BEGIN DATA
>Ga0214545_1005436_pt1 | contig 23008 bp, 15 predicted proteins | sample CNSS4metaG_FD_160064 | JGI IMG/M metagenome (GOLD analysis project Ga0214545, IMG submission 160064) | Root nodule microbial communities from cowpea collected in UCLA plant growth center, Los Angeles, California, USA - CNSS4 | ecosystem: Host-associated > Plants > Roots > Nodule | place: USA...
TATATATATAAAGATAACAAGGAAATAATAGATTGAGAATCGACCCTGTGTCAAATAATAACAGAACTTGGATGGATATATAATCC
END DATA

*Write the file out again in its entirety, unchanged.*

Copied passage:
>Ga0214545_1005436_pt1 | contig 23008 bp, 15 predicted proteins | sample CNSS4metaG_FD_160064 | JGI IMG/M metagenome (GOLD analysis project Ga0214545, IMG submission 160064) | Root nodule microbial communities from cowpea collected in UCLA plant growth center, Los Angeles, California, USA - CNSS4 | ecosystem: Host-associated > Plants > Roots > Nodule | place: USA...
TATATATATAAAGATAACAAGGAAATAATAGATTGAGAATCGACCCTGTGTCAAATAATAACAGAACTTGGATGGATATATAATCC